1) Management Training in Japan (Subsidized program)
We are now open application for the following course!
Please keep updating you by AOTS website.
Program for all countries subject to Japan’s ODA [Language: English]
(1)The Training Program on Program & Project Management [PPTP]
Acquire systems and methods of Program & Project Management through classroom lectures, case studies,
and exercises from both theoretical and practical perspectives.
Duration: 17 to 30 January 2024(Training in Japan)
Place: AOTS Tokyo Kenshu Center (Adachi-ku, Tokyo, Japan).
Application deadline: 6 Nov 2023.
Please visit AOTS website for more details.
The latest information will be updated accordingly.
Please stay tuned and don’t miss out on this great opportunity!
Inquiry: AOTS Overseas Cooperation Group
E-mail: [email protected]
2) Insight: Thoughts on the Management Philosophy of Various Japanese Companies
Thoughts on the Management Philosophy of Various Japanese Companies – September 2023
Many companies and managers advocate their own “management philosophies.” Among them, those of Konosuke Matsushita and Kazuo Inamori have received appreciation and support around the world, and their businesses have also proved enormously successful because they possess a universal human “rightness.”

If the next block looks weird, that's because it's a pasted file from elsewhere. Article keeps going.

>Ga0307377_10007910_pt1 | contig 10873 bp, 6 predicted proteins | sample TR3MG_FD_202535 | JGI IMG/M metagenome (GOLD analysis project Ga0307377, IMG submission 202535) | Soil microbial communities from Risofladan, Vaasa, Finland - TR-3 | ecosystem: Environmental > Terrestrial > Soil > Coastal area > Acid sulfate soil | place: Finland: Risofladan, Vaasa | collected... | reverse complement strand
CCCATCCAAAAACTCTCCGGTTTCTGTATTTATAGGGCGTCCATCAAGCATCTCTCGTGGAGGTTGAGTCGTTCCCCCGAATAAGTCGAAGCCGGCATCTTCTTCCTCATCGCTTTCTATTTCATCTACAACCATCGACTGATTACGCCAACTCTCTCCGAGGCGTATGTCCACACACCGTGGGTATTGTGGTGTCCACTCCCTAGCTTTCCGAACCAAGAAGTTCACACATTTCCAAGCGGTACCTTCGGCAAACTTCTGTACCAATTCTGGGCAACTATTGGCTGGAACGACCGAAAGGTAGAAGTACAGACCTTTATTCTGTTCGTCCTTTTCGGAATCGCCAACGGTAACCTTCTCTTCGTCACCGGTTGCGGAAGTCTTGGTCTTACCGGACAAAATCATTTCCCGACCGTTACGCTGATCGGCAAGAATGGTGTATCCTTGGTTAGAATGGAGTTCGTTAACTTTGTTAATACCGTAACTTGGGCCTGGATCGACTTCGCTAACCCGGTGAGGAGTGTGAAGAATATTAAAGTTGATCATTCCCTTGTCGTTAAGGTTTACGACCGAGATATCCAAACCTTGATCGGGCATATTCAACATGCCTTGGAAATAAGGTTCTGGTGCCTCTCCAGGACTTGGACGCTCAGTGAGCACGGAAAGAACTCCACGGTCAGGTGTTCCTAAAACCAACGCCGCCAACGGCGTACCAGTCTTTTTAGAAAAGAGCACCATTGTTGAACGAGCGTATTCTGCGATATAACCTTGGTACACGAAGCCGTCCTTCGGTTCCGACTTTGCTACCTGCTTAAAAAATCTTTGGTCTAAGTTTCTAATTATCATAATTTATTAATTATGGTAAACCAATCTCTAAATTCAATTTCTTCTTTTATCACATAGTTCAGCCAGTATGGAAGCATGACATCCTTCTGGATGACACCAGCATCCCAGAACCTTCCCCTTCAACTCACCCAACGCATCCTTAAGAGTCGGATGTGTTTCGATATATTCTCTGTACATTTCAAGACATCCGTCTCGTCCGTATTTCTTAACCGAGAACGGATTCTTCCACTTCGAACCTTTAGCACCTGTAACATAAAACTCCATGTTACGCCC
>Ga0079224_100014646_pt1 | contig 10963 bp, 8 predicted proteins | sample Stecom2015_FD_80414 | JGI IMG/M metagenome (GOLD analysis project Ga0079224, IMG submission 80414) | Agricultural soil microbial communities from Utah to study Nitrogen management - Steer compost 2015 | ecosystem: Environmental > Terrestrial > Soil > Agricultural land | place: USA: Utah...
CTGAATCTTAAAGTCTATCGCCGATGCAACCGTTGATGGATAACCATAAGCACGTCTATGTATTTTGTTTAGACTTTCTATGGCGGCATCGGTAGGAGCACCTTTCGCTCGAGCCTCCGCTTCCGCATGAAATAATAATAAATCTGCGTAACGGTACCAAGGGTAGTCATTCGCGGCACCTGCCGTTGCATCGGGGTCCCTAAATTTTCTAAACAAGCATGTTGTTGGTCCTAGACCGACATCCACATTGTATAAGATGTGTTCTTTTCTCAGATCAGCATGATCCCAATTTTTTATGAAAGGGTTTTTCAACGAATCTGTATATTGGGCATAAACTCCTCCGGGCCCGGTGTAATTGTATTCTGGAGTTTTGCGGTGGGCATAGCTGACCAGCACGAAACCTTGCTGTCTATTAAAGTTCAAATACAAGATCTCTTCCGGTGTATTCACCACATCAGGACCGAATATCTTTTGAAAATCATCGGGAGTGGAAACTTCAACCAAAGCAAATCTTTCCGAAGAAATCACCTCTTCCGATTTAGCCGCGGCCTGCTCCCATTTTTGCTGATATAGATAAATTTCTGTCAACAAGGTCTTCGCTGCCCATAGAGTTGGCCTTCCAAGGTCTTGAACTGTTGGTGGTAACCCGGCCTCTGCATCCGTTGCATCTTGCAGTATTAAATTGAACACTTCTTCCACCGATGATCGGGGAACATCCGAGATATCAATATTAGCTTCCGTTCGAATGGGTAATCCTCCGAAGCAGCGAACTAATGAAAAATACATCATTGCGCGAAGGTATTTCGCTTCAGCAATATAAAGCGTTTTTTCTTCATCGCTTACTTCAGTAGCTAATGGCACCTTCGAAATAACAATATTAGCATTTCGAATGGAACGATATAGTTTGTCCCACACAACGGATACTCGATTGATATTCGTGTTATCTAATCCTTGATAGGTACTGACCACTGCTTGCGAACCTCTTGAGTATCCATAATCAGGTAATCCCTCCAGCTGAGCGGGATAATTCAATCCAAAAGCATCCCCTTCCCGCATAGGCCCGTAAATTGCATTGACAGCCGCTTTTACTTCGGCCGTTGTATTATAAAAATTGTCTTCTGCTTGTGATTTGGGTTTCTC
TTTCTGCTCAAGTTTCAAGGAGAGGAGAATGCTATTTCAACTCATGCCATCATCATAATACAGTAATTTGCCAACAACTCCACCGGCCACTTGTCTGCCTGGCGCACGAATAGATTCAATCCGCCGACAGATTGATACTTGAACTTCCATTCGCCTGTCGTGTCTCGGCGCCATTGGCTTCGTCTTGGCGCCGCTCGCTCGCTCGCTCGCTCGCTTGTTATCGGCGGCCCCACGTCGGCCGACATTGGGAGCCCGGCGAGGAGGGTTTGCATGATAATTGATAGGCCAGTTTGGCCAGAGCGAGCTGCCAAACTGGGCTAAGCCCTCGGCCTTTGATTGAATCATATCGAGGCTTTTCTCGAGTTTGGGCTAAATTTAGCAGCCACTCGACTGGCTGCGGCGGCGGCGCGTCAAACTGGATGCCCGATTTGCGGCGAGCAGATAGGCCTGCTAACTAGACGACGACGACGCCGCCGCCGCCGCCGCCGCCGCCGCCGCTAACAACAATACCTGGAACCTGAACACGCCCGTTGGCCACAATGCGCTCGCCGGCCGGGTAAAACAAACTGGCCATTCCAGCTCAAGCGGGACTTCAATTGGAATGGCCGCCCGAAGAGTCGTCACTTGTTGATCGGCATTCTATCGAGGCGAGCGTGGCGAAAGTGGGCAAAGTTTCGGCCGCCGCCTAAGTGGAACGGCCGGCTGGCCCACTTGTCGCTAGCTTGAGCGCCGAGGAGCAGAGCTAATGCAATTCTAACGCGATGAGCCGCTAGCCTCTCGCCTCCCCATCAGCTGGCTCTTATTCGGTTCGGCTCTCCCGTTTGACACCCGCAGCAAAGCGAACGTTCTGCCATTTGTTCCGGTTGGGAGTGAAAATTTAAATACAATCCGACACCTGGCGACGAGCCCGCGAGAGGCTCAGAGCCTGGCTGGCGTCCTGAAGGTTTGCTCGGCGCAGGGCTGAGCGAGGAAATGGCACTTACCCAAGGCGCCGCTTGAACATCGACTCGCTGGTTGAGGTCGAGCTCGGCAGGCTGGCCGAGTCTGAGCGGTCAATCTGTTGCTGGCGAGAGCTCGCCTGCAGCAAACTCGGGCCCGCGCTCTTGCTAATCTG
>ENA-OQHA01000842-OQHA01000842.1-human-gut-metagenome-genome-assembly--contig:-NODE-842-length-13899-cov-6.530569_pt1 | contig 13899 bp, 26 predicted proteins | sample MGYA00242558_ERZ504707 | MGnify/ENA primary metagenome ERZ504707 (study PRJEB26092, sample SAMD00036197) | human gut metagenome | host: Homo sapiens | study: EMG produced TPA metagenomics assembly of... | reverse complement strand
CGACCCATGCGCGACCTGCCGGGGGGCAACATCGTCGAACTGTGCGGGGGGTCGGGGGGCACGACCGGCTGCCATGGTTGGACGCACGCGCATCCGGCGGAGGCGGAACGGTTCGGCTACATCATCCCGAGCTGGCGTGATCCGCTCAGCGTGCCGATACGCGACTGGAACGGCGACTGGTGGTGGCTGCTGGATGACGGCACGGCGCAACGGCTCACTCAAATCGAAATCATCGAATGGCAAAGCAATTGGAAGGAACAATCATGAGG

A recent example of this is an episode involving Uniqlo. With its focus on achieving sustainability, the company was a pioneer in its industry in attempting to manufacture and sell clothing made from recycled materials. Initially, the supply chain had not been established and other factors were highly uncertain as well, so it was apparent that the cost of using recycled materials would be extremely high.
Despite this, the company overcame the various challenges and ultimately, although it took some six years, Uniqlo’s products made with recycled materials-which it managed to sell within the same price range (and with the same profits) as its regular products-were supported by many consumers and proved a huge success. The reason it was able to pursue these activities was that Tadashi Yanai of Fast Retailing (Uniqlo’s parent company) has made focusing on the “right thing” a central management pillar.
Believing that a business must be managed by adopting a universally accepted idea of what is right, he incorporated “focusing on rightness” into his management philosophy. This means succeeding in making customers’ lives better in the long run.
Yanai says that “right management” equals “not deceiving others.” While many company managers engage in deception and adopt an ad-hoc approach, he believes the attitude of “right management” is to stubbornly work toward achieving what people around the world really want.
Similarly, in the case of the Hardlock Nut, which I mentioned in a previous column, the company’s founder did not tolerate deception and stayed focused on doing right based on the “spirit of altruism.” For this very reason, it was able to create “fasteners that never come loose.” As the story behind this episode is extremely interesting, I will discuss it in more detail next time.